“It’s just not possible to get rid of all the problematic ways these systems can express themselves,” said Andrew Ng, who teaches computer science at Stanford and was a former executive at Baidu, the Chinese search giant.

Chinese tech giants were also grappling with new regulations that dictate how A.I. models could be trained. The rules limit the data sets that could be used to train A.I. models and the applications that were acceptable, and also set requirements for registering A.I. models with the government.

“It is both more difficult and more risky to innovate in generative A.I. in the current regulatory regime, which is still a moving target,” said Kevin Xu, the U.S.-based founder of Interconnected Capital, a hedge fund that invests in A.I. ventures.

Tech investors in China have also pushed for quick turnarounds from A.I., which has meant money has flowed to easy-to-execute applications instead of more ambitious goals focused on fundamental research, said Yiran Chen, a John Cocke Distinguished Professor of Electrical and Computer Engineering at Duke University. As much as 50 percent of China’s A.I. investment has gone into computer vision technology, which is required for surveillance, instead of building foundation models for generative A.I., he said.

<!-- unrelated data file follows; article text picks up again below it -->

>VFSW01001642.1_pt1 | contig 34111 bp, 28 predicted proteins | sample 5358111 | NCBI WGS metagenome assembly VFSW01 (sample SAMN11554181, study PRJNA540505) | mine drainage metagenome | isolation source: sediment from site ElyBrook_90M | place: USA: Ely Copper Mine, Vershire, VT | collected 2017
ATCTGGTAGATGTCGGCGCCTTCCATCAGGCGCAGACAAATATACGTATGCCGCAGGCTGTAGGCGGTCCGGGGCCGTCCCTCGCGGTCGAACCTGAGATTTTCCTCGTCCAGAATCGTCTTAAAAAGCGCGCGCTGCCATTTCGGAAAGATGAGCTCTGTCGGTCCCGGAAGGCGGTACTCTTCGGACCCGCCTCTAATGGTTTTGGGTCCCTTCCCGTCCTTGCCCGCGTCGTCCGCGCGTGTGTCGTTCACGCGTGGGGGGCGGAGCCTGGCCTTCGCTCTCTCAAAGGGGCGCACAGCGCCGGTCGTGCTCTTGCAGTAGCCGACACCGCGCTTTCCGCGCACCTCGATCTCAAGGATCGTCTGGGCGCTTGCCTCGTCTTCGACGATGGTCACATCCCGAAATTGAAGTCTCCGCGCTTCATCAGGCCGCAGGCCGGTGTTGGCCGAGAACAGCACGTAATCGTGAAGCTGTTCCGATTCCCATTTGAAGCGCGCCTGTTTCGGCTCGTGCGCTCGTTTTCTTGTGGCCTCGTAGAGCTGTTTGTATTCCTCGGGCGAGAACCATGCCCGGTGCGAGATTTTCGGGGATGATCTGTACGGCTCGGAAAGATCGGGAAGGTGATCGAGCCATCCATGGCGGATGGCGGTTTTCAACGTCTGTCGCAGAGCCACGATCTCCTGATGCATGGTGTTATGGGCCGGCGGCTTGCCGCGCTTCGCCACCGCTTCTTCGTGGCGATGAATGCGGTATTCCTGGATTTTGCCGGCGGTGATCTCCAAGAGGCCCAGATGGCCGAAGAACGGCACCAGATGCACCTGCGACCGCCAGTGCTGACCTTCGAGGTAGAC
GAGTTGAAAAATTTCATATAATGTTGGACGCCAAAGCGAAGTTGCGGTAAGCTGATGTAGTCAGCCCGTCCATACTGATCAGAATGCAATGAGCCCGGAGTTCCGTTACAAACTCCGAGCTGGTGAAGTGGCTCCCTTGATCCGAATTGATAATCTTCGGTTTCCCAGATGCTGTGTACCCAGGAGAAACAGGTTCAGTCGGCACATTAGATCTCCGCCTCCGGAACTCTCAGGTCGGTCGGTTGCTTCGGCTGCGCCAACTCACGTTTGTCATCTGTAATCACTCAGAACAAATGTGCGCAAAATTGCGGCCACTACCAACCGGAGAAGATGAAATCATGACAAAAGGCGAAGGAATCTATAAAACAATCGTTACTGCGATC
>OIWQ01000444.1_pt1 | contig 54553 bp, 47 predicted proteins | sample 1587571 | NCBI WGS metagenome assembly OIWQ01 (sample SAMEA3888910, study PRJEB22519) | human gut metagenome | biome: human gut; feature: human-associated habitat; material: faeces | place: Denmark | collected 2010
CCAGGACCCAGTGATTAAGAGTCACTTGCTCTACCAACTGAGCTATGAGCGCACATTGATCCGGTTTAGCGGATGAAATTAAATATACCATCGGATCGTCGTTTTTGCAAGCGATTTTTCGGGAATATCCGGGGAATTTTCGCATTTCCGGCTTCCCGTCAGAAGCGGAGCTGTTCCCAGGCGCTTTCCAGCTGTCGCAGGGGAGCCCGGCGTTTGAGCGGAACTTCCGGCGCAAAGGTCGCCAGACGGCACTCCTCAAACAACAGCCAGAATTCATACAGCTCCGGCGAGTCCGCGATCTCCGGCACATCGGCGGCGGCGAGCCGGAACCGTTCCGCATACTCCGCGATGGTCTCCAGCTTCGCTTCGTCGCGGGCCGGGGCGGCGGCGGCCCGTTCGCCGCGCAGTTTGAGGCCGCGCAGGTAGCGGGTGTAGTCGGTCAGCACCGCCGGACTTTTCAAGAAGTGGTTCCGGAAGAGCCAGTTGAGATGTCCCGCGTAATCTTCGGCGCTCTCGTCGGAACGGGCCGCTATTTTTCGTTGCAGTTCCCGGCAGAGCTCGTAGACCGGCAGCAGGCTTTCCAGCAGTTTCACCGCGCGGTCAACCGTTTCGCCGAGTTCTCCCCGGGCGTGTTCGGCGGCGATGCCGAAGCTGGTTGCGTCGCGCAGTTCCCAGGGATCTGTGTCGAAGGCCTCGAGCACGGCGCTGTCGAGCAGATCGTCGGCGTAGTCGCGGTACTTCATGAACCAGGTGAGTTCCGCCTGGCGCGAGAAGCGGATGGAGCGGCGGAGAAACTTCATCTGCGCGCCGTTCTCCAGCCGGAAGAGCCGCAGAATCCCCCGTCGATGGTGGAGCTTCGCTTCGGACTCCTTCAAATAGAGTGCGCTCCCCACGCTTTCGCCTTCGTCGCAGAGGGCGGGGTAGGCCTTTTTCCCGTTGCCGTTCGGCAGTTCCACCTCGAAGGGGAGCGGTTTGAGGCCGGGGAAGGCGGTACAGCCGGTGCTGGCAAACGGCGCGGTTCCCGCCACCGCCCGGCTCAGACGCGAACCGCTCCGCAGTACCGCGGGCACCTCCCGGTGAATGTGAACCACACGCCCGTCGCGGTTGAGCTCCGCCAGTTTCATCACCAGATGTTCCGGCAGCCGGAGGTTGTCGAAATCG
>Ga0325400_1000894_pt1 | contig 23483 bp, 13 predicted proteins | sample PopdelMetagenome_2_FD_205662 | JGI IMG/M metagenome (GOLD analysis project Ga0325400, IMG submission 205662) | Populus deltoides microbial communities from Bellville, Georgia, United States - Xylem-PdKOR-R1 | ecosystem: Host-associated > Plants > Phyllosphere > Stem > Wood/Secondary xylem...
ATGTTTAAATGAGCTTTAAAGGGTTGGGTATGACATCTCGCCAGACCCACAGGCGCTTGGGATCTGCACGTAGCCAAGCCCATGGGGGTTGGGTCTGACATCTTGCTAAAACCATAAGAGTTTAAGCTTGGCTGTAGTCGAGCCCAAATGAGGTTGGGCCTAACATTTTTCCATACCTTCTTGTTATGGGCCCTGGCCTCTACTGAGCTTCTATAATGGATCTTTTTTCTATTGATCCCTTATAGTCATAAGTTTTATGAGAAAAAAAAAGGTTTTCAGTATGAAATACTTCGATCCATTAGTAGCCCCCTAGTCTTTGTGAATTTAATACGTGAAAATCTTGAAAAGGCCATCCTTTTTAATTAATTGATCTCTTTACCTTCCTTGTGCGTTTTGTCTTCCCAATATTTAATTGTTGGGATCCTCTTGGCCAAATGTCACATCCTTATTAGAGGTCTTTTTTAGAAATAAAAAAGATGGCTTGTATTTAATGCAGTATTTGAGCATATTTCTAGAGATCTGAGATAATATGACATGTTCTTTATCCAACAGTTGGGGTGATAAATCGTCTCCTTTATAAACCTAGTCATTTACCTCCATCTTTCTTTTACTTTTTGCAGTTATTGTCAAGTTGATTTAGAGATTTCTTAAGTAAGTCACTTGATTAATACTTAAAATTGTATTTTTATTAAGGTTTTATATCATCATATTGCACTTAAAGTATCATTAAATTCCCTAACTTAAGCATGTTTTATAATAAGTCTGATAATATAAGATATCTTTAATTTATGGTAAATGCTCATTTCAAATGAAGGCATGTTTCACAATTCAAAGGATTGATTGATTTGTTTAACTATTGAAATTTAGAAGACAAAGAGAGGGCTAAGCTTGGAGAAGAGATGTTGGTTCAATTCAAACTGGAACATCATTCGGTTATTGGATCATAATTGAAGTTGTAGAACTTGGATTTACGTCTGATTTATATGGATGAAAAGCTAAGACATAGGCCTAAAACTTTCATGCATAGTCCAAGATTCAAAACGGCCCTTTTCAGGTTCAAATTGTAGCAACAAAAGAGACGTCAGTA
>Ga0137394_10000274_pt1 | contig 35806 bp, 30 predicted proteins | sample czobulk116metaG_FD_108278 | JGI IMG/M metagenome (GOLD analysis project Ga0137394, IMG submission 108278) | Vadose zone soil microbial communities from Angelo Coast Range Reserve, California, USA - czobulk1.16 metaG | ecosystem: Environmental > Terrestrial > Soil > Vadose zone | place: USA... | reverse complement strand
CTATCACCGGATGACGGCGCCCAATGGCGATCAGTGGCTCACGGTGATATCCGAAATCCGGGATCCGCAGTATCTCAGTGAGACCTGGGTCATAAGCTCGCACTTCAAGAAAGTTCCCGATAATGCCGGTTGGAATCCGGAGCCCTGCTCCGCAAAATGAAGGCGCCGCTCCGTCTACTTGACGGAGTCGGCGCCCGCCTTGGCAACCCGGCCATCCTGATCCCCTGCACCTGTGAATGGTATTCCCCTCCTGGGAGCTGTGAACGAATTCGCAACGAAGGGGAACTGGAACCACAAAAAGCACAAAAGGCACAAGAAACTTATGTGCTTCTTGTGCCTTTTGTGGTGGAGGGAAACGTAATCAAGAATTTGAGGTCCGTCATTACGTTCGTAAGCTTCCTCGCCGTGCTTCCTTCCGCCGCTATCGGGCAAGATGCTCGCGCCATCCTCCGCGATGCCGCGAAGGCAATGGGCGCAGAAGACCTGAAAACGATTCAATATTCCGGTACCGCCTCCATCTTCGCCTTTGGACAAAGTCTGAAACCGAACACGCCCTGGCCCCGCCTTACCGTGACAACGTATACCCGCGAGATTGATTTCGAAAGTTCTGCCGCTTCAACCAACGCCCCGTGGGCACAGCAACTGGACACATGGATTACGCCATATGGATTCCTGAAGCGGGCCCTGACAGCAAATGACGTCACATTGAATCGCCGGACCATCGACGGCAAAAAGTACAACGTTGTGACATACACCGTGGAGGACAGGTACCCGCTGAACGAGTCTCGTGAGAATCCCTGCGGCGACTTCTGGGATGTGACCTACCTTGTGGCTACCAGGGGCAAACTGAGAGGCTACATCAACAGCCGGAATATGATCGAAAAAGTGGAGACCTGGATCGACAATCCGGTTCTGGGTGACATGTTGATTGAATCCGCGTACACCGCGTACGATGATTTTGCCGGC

Now Baidu, Alibaba, the dairy company Mengniu and the tutoring firm TAL Education have all jumped into the generative A.I. race in China, leading Chinese media to coin the phrase “the battle of 100 models” to describe the frenzy.

Some have criticized the free-for-all as publicity stunts that add unnecessary competition. In a panel discussion last year, Robin Li, Baidu’s chief executive, described having hundreds of basic A.I. models as a waste.